Wisconsin and the 19th Amendment

Although not directly conservation related, two of my favorite subjects are woman’s suffrage and dolls, so it is fitting today on the centennial celebration of Wisconsin’s ratification of the 19th Amendment to the federal Constitution, American Girl Doll‘s has created a doll just to commemorate the celebration. It can be seen this afternoon at the State capital and then will move onto the Wisconsin Historical Society until later this fall. She is wearing the parade tunic worn by Wisconsin suffrage supporters during the Republican National convention in Chicago, Illinois in 1916.

The work to grant all women full voting rights was carried out by many dedicated and passionate women of Wisconsin starting in the 1840s and culminating on June 10, 1919 when Wisconsin became the first state to ratify the woman’s suffrage amendment. Following Tennessee’s ratification in 1920, as the 36th state to ratify, the 19th Amendment was finally validated on August 18, 1920 by federal legislators and became a permanent amendment to the Constitution.

Although the Amendment gave us the right to vote in federal elections, it didn’t grant us the right to be equal. Unfortunately, we’re still working on that…

The Wisconsin woman’s suffrage tunic can be seen at the Wisconsin State Historical Museum. Photo courtesy of Wisconsin Historical Society.

American Girl Doll

Although I was unsuccessful in finding a photo of the American Girl Doll, I did find a photo of the tunic she wears. It is fashioned after the same tunic worn by the Wisconsin women supporting woman’s suffrage.

She can be seen this afternoon at the State capital and then will move on to the Wisconsin Historical Museum for display until fall.

See Wisconsin journalists played key roles in suffrage movement.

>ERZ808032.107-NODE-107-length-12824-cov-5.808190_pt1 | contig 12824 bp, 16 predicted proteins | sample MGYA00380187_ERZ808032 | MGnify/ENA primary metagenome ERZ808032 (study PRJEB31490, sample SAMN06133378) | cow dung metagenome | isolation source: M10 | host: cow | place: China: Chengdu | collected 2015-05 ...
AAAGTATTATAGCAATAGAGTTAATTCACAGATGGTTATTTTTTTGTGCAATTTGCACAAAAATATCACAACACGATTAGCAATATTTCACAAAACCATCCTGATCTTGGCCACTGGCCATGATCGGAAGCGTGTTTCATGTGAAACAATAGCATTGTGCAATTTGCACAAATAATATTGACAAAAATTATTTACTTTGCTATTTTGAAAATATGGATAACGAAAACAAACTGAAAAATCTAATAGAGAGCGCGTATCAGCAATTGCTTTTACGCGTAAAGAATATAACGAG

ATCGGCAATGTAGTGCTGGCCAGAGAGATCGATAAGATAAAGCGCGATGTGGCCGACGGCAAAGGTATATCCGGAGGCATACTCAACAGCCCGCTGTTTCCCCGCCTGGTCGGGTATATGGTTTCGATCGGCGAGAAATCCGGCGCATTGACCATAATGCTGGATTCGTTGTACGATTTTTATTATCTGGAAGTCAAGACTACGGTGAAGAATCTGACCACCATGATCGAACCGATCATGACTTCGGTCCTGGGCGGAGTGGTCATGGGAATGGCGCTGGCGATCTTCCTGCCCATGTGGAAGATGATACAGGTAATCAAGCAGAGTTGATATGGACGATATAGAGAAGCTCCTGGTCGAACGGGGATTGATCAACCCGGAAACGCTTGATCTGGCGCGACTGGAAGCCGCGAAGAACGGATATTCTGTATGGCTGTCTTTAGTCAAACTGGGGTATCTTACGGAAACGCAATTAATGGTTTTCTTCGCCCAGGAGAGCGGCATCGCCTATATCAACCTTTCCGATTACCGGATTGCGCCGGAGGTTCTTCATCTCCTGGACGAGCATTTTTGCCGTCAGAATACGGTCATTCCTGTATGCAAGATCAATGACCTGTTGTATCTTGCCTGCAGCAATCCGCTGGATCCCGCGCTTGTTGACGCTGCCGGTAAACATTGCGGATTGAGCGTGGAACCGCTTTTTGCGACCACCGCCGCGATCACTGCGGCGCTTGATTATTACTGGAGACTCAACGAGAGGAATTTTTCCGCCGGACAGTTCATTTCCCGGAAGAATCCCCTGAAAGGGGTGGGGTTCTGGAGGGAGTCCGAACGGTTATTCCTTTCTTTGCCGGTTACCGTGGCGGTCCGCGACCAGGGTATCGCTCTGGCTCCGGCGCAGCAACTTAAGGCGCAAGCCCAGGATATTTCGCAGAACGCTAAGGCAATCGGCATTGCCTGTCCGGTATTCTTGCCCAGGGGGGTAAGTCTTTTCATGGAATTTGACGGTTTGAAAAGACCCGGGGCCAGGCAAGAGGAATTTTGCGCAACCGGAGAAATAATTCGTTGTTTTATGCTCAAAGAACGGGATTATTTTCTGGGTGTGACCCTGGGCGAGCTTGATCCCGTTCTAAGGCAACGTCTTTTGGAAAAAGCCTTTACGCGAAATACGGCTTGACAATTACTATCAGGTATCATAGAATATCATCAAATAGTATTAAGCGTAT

Also, see Nancy Unger‘s discussion on women’s rights activist Belle La Follette, the first woman to earn a law degree from the University of Wisconsin Law School and wife of “Fighting” Bob La Follette.

The Role of Women in Conservation

Women have played a pivotal role in the conservation movement long before 1919, and have continued to do so since. At the WCHF we have already acknowledged these women inductees:

Nina Leopold Bradley

Ruth Clusen

Emily Earley

Frances Hamerstrom

Ruth Hine

Wilhelmine La Budde

Ingebord ‘Ingie’ Lothe

Charlotte Lukes

Lorrie Otto

Pearl Phol

Aroline Schmitt

Christine Thomas

Dorothy Vallier

Milly Zantow

If you’re aware of others who deserve nomination, don’t hesitate to submit a nomination package. We could use help with the following incomplete nominations:

Barb Harvey

Marion Havlik

Mary Ellen Johnson

Mary Roddis Conner

Olive Thomson

Emma Toft

Pam Troxell

2 thoughts on “Wisconsin and the 19th Amendment

  • August 29, 2019 at 10:15 am
    Permalink

    Congratulations on your “Invader Crusader Award, Donna.
    Tom Rudolph

    Reply
    • August 29, 2019 at 10:36 am
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      Thanks, Tom.

      Reply

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